Loyd Allen is Professor of Church History and Spiritual Formation at Mercer University, Atlanta, Georgia. He got Ph.D. from Southern Baptist Theological Seminary. He is an ordained Baptist minister and the Executive Director of the W. H. Whitsitt Baptist Heritage Society. He authored a history of Maryland/Delaware Baptists and another book titled “Crossroads in Christian Growth.” He also teaches at the prestigious Academy of Spiritual Formation.

“When I think of what Mr. Gülen is doing in the Hizmet Movement, and the people that work with that, I think of people like Gandhi, or a Martin Luther King kind of person. Of course, those are very different kinds of persons, but I see them coming from a religious core to go beyond their religion, beyond just doing religious charity.”

“In my view, the Hizmet Movement represents Islam in a very positive light. I don’t know of another organization that is as able to express its genuine spirituality and piety as an Islamic movement, which also provides a positive a view of Islam’s place in the wider world, through such things as education, interfaith dialog, support of democracy, support of higher education, universities, support of business organizations, and all of this flowing from a kind of sense of the value of our common humanity, but never politicizing this in any thing that I can tell.”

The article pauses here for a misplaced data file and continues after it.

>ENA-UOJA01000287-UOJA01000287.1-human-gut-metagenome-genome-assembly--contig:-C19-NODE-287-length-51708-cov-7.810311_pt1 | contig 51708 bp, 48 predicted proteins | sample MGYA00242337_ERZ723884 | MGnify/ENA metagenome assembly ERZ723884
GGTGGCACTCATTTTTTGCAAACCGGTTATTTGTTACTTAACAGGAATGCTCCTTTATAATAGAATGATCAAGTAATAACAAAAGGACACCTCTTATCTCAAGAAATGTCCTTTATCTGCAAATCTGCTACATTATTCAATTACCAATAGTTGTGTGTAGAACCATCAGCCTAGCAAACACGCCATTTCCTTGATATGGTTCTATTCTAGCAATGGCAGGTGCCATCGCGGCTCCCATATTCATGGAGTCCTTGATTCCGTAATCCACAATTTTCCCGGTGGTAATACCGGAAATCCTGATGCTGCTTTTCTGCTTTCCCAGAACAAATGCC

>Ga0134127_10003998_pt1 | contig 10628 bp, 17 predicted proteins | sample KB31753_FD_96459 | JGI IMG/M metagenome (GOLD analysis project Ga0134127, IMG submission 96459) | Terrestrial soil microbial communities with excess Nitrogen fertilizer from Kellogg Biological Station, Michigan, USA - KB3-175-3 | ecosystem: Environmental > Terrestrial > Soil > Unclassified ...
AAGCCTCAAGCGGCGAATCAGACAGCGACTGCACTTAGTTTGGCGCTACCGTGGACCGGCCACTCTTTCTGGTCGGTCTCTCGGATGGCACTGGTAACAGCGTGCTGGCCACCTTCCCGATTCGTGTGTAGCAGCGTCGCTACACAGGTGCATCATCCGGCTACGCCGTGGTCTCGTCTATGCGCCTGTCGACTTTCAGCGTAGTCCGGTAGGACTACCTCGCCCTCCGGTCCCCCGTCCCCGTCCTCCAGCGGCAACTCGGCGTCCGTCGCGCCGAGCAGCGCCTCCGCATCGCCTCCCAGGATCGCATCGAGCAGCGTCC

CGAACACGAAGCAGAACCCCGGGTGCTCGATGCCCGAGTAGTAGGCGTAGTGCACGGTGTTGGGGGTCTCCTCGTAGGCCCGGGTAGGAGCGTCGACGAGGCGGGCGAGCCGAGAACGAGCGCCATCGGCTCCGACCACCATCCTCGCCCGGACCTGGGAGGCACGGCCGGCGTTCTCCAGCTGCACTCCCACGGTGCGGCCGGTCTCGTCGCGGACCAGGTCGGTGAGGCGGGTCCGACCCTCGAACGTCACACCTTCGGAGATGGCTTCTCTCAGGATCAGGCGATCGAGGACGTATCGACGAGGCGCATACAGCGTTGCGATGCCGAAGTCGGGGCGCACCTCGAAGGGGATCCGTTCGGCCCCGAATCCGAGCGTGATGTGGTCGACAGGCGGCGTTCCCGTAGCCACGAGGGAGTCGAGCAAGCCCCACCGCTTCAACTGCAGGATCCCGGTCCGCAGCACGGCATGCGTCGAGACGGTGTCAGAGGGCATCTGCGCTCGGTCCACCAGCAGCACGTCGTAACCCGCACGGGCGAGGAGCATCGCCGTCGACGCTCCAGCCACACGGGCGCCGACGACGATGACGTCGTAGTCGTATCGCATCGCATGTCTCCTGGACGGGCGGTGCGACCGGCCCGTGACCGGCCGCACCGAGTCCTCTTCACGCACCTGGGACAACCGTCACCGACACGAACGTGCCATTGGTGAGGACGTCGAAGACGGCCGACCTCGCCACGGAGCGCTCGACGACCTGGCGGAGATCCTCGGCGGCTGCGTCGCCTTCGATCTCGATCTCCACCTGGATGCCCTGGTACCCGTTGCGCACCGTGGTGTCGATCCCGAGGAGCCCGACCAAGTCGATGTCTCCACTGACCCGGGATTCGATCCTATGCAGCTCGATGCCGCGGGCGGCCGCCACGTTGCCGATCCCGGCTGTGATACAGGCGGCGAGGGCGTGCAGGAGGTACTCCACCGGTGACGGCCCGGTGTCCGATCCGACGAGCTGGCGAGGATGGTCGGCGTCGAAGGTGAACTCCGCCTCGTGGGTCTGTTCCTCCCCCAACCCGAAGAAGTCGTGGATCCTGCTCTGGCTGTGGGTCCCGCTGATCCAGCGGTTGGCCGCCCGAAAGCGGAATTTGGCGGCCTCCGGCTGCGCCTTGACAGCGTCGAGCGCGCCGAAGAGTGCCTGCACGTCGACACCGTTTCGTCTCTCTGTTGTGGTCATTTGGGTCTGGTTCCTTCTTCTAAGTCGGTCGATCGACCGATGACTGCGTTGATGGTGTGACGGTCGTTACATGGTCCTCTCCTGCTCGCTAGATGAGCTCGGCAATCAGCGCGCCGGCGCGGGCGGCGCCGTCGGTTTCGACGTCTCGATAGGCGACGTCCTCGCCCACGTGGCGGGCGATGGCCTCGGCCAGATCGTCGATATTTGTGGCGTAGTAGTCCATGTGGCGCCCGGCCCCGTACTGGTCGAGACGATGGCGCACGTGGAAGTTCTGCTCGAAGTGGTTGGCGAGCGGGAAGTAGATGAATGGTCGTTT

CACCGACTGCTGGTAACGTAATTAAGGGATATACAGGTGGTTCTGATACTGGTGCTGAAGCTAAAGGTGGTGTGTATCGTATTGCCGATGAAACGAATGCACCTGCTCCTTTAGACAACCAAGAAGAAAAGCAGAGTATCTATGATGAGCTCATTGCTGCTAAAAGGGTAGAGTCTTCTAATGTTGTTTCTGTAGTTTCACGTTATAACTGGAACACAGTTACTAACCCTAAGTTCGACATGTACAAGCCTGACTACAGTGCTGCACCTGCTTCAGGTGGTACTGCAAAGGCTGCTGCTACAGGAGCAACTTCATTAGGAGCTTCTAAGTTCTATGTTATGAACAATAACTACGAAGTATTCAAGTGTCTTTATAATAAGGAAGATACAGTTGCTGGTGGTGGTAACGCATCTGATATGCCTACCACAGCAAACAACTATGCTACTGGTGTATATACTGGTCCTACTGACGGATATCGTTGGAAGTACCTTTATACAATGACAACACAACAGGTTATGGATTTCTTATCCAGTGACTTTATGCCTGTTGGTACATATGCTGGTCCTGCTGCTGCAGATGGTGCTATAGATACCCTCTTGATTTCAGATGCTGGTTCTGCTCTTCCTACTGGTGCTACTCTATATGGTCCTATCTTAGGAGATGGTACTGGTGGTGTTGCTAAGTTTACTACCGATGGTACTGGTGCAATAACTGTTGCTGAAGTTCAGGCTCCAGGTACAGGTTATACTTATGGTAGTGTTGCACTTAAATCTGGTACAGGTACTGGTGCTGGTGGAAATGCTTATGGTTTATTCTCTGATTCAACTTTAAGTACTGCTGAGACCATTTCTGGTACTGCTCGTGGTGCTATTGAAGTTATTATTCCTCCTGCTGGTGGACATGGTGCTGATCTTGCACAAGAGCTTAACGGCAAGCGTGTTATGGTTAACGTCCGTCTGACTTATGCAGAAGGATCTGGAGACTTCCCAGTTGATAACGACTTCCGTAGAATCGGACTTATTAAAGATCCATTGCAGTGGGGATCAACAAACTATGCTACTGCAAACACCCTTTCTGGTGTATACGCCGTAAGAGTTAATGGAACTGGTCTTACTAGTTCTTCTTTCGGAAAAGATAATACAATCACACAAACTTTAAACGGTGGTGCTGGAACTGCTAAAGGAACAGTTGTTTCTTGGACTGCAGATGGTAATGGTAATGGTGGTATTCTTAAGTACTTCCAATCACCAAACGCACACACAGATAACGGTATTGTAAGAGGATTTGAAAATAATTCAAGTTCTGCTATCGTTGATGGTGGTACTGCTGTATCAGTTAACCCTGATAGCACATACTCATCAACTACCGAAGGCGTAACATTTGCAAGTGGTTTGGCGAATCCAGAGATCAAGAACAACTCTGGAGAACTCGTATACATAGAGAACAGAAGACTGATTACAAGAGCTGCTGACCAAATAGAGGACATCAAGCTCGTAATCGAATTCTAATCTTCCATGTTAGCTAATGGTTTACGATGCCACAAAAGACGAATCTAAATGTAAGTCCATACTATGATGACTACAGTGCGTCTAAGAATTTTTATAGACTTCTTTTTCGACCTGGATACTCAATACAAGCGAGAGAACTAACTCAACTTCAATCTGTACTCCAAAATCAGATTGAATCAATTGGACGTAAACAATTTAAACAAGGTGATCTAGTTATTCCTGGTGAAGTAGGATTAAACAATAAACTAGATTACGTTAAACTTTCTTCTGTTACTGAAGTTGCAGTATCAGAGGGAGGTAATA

“I know that Hizmet has many schools that are in a number of different countries. Some of those countries are in places that have quite a bit of conflict in them, and so those schools bring together persons from both sides of the conflict, where they may get to know one another. And I think that that kind of education is crucial for understanding in conflict situations. I am very impressed by Hizmet’s ability to extend itself in education and its emphasis upon education.”